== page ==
I was satisfied with my pickups, which brings us to…

Part 5: Pickups

Saturday pickups:

Merchandise:

Non-merchandise in the photo: Leonard Herman and Brett Weiss business cards, Schiffer Publishing and Classic Home Video Games bookmarks

NES (Nintendo Entertainment System):

Sega Master System:

Super NES (Super Nintendo Entertainment System):

Nintendo 64:

Nintendo GameCube:

Microsoft Xbox:

Nintendo Wii:

I’d wanted The Simpsons: Hit & Run ever since it was lauded in the Game Sack video on Simpsons games. (Click here to start at the relevant portion.) Epic Mickey was on my mind after seeing it on Friday in a 2017 Cygnus Destroyer video on his Top 10 Disney Games. I didn’t think to check the condition of the discs before buying, and was disappointed to see their scuffed appearance on Saturday night. You’ll see below that Epic Mickey 2 was one of my Sunday pickups from a vendor that also had the original game. All discs at his booth were in pristine condition. I lamented my mistake from the day before, chalking it up to a lesson learned. This Nintendo link taught me a positive lesson on Sunday night: how to clean discs. Monday night, I took dampened part of a washcloth and wiped Epic Mickey from left to right, line by line, then did the same with a dry part of the washcloth. The game played flawlessly in my Wii U. Tuesday morning, I did the same to Hit & Run and had the same positive result in my Xbox 360. Hit & Run was more fun and intuitive to play than Epic Mickey.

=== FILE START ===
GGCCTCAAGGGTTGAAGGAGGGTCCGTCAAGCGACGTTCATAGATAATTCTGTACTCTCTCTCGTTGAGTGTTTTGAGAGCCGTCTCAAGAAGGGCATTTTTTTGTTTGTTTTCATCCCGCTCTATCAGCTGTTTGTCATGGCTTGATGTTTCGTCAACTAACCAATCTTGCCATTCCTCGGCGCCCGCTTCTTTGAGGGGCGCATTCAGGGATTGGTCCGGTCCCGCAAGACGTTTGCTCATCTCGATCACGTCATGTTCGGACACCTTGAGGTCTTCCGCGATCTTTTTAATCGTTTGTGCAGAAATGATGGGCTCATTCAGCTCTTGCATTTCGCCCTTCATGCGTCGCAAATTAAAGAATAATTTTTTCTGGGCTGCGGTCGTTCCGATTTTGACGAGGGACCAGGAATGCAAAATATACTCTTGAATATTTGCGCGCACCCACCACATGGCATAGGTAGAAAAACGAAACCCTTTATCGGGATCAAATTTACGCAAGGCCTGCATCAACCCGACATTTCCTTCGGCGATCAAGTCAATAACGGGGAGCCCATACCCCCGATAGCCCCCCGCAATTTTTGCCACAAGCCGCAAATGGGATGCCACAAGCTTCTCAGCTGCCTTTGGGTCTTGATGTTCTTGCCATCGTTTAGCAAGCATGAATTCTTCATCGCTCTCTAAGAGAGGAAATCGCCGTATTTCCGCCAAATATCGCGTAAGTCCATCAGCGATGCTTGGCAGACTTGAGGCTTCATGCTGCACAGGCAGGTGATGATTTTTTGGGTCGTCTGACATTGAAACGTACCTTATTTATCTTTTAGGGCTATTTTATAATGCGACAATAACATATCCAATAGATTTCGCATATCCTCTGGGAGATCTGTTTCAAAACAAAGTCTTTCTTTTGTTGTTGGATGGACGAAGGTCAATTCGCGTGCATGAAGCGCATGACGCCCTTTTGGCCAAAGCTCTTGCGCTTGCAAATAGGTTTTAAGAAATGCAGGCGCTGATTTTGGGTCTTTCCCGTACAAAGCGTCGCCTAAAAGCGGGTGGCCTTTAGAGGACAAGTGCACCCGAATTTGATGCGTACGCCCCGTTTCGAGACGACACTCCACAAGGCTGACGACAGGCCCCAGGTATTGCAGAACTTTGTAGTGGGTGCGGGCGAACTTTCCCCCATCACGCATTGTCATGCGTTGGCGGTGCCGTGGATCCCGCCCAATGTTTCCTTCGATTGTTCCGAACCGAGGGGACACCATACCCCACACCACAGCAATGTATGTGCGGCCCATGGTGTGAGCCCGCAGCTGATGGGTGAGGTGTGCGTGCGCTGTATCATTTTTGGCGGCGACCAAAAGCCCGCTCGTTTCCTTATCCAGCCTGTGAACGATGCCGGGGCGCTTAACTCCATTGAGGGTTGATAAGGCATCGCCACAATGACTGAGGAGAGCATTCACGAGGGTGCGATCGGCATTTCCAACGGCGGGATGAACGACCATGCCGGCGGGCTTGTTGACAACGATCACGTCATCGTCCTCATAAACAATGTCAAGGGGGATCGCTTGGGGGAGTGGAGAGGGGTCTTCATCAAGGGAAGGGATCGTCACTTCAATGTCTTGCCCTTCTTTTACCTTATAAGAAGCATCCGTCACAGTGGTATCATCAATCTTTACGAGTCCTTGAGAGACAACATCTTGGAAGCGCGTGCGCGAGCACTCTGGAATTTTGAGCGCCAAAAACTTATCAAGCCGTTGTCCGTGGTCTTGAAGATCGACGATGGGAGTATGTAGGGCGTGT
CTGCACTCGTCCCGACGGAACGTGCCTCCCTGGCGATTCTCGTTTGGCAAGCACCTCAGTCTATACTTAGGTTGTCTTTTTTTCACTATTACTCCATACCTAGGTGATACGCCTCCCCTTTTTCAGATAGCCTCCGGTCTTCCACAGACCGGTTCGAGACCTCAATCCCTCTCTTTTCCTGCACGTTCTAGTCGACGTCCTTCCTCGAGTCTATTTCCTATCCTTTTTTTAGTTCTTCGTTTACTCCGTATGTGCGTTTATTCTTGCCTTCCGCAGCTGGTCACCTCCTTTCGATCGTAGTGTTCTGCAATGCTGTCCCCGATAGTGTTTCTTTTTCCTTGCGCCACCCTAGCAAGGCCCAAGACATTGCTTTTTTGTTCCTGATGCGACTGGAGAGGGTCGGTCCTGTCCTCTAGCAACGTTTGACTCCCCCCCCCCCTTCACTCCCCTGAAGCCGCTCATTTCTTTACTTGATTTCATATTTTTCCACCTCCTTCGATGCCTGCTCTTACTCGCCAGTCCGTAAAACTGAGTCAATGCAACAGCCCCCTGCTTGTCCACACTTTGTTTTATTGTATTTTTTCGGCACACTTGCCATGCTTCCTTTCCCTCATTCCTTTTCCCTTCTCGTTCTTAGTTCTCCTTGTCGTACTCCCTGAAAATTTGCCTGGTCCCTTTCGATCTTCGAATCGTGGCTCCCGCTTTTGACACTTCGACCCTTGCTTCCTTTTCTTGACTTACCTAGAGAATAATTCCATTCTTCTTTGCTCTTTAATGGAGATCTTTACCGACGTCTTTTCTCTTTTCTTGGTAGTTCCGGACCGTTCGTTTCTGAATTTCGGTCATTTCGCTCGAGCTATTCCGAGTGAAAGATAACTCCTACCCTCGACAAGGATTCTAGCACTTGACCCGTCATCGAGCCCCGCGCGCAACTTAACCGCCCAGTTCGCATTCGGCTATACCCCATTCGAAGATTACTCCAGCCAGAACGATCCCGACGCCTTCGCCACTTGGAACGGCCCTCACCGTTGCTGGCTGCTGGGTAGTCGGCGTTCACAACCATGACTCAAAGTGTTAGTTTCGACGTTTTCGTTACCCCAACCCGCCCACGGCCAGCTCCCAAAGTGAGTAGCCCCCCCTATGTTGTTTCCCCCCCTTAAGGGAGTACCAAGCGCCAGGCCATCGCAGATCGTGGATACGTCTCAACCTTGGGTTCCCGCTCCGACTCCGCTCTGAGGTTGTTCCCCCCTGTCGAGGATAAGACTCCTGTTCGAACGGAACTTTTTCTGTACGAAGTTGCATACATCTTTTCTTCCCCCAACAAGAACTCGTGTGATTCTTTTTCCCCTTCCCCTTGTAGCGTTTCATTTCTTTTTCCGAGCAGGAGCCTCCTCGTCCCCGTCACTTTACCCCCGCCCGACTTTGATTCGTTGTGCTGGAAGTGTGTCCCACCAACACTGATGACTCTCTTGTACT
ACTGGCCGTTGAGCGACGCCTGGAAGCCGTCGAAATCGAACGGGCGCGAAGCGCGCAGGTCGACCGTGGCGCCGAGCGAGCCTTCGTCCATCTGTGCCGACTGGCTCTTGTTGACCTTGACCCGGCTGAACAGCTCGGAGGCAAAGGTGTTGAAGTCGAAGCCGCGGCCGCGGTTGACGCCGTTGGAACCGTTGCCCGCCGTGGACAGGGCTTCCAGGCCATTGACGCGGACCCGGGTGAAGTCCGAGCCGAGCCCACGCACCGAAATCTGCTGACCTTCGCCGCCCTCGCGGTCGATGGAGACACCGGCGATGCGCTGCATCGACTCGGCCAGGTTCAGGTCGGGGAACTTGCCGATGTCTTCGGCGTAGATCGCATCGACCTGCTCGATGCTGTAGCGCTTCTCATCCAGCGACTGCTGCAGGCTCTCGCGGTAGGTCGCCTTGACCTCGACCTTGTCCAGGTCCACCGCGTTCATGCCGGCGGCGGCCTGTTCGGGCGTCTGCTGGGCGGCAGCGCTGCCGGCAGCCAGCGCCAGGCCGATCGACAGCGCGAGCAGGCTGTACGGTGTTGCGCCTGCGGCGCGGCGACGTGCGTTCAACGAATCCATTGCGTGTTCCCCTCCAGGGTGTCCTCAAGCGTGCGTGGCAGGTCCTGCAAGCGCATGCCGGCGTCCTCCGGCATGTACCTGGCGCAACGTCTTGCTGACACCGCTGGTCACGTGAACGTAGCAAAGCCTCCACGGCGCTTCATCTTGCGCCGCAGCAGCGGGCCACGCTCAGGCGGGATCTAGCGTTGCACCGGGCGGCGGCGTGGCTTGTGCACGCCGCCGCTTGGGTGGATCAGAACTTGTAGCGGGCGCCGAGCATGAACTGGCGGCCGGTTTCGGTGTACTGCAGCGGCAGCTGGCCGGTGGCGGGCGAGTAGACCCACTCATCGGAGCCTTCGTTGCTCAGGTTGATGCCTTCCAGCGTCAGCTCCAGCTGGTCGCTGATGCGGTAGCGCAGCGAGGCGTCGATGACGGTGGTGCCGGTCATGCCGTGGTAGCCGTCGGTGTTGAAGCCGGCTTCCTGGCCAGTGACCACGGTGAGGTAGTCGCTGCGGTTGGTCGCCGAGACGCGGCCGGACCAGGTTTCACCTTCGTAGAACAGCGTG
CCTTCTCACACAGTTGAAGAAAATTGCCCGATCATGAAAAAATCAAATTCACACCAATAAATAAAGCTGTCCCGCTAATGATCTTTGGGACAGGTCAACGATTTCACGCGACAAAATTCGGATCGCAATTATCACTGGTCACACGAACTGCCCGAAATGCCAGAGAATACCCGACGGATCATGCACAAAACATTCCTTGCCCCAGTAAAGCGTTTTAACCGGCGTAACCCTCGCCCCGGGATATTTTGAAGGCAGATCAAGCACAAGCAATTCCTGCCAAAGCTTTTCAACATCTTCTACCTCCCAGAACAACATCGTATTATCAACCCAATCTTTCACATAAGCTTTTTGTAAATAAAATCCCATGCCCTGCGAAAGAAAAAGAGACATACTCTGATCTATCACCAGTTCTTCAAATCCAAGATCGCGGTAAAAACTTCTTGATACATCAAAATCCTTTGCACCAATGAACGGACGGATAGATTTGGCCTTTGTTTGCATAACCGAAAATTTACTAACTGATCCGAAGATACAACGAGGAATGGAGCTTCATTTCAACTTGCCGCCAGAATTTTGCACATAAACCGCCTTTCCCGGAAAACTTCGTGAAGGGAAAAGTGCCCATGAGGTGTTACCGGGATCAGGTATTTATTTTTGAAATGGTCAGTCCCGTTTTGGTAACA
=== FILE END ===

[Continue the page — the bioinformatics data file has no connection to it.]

Sunday pickups:

Merchandise:

Non-merchandise in the photo: signed copy of The Angry Video Game Nerd I & II Deluxe (Nintendo Switch) signed by Justin (brought from home after seeing their booth on Saturday), Ralph Baer commemorative coins (one shown from the front, one from the back), my Game Boy Camera print from the Selfie Station, my weekend badge with Jovia lanyard

I watched the AVGN movie in 2019 on Amazon Prime Video, but it was later delisted. Now, I own a Blu-ray copy. They can’t take that away from me.

NES:

Xbox:

Wii:

It may be a while before I get a Super Scope, but the Saturday after LI Retro, I bought a Wii Balance Board, Wii Fit U, and a Wii Fit U Fit Meter. Now, I can play all the Wii Fit games and track my steps.

Just as AVGN made Ikari Warriors infamous (outtakes), Wii Music’s bad reputation stems from the crazy demo at E3 2008. I almost bought still another infamous NES game, Deadly Towers, on the Saturday of the expo, but relented.

Part 6: Conclusion

All good things must come to an end, and my time at the 2022 Long Island Retro Gaming Expo ended at 2:05 PM on Sunday, August 14. I took two parting shots with my iPhone before riding home:

Thank you for making it to the end of my recap. I know there was a lot to process, and it was a labor of love to draft the post. Patience was required often as WordPress struggled to display the text I typed, presumably because of all the photos and captions.

Thank you to all the guests I met and reacquainted with, to the vendors I bought from, and my fellow attendees, like budding game designer Brandon.

Special thanks to the LI Retro organizers and volunteers, especially Ryan Shapiro. You were all friendly and highly accommodating. I greatly appreciate that.

Until next year, so long.